Transfer of Development Rights; Balancing Land Preservation and Economic Growth
by Emily Coombs
on Sunday, February 14th, 2021 at 4:44pm.
What has always been a rich agricultural area, Bozeman, Montana, is now the country's fastest-growing micropolitan city. It's easy to understand why. For the adventure-minded, the opportunities are endless. Montana State University brings a vibrant energy to the town, and the area's growing technology sector is creating new job opportunities. Many a visitor comes for vacation and returns to call Bozeman home.
Managing this pace of growth while protecting the lands that make Bozeman so special is a tricky endeavor. Recently, Gallatin County began developing a growth plan with recommendations and guidelines for land use between Gallatin Gateway, Four Corners, Bozeman, and Belgrade. The plan, meant to be used as public outreach to coordinate land use development, considers existing infrastructure and community services, environmental resources, rich agricultural soils, critical wildlife habitat, and recreational opportunities.
One market-based solution the plan embraces is called a Transfer of Development Rights (TDR), a voluntary opportunity for landowners to extract the development value from their land in the form of development rights. These rights then transfer to another parcel of land closer to infrastructure and community services, which in essence, densifies the land close to town and preserves the rich agricultural resources.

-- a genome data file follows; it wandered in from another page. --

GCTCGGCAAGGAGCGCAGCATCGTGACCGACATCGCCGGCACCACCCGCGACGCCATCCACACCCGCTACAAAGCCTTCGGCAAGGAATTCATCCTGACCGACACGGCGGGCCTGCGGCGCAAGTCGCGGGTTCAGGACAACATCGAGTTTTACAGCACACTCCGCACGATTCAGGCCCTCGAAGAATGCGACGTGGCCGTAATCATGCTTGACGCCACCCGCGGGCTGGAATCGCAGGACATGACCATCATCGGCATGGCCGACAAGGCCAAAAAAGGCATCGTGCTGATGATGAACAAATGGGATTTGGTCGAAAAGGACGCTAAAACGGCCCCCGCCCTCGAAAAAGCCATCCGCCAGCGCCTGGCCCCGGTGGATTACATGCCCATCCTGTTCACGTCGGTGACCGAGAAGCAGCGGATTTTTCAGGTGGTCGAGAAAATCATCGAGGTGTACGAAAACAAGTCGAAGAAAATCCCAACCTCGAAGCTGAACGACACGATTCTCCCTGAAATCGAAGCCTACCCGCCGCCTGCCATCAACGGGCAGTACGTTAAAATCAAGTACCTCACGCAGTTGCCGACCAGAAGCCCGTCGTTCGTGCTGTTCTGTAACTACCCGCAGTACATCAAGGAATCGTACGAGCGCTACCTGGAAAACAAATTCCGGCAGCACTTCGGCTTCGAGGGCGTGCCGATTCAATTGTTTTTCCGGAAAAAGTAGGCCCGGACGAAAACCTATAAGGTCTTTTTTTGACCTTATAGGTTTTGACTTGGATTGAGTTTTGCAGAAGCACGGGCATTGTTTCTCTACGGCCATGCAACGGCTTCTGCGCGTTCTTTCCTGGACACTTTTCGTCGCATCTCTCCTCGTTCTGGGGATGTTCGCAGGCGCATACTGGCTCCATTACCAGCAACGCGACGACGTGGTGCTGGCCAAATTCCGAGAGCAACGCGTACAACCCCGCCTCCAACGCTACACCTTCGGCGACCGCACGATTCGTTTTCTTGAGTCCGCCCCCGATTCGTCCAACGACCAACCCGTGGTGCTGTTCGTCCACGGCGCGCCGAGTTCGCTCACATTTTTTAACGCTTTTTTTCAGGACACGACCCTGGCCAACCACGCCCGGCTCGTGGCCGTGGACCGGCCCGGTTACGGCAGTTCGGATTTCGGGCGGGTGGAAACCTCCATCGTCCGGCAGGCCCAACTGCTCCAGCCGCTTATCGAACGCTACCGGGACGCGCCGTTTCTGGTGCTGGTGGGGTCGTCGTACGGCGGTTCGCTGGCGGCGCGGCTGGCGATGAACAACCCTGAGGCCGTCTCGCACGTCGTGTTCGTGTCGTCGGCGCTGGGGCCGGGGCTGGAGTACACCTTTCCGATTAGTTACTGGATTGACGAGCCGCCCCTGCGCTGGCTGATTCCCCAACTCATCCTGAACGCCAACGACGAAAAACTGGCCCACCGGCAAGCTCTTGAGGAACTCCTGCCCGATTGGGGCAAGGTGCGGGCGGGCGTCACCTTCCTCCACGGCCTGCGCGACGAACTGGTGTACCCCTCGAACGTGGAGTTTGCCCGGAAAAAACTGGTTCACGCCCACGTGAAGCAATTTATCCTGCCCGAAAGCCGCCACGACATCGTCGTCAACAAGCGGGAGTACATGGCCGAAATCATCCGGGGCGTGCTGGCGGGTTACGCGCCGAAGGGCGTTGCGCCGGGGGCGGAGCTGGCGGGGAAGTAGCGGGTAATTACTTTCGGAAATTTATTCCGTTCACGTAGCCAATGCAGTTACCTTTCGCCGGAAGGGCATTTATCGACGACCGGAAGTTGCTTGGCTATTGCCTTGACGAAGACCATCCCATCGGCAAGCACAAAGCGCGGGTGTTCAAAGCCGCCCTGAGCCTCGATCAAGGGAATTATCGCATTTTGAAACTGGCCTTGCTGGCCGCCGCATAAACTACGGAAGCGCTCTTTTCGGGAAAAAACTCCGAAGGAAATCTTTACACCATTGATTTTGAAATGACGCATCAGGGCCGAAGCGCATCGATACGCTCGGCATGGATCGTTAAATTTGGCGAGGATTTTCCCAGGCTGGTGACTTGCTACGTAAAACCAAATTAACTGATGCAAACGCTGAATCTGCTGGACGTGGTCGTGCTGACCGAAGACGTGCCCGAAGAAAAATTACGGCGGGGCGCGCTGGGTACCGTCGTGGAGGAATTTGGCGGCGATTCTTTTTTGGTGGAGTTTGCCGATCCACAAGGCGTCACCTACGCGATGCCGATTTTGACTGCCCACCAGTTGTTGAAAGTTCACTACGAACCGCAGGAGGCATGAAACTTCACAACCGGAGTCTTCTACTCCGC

TDR's started on the east coast around 30 years ago to preserve Civil War battlefields and old historic structures. Today, one of the best examples is taking place in King County, WA, where they have saved huge chunks of farmland and transfer the development rights to vertical buildings in more populated areas. In Bozeman, several TDR transactions occurred in 2004 in the Middle Cottonwood and Springhill Zoning Districts to protect the winter habitat for elk, mule deer, and cattle. In 2018, landowners completed a TDR transaction in the Bozeman Creek neighborhood to create a wildlife corridor from Kagy Boulevard to Ice Pond Road.
Typically, the exchange is 1 to 1.5. meaning, for every development right sent from the landowner, the purchaser receives 1.5 rights, creating an incentive for the developer to keep the rights in the areas already populated. This transaction allows landowners to preserve the environmental resources and pass the land on to their heirs. As part of the transaction, deed restrictions are recorded on the title of the property. Landowners can reserve the right to have a cluster of development on their property for their family, with the majority preserving the environmental resources.
Inevitably, population growth will continue to impact land resources in the Gallatin Valley, making it critical to have market-based solutions to address the issue. If you are interested in learning more, or to see if your land has potential for this type of transaction, please contact Bart Manion, at firstname.lastname@example.org or 406-580-1279.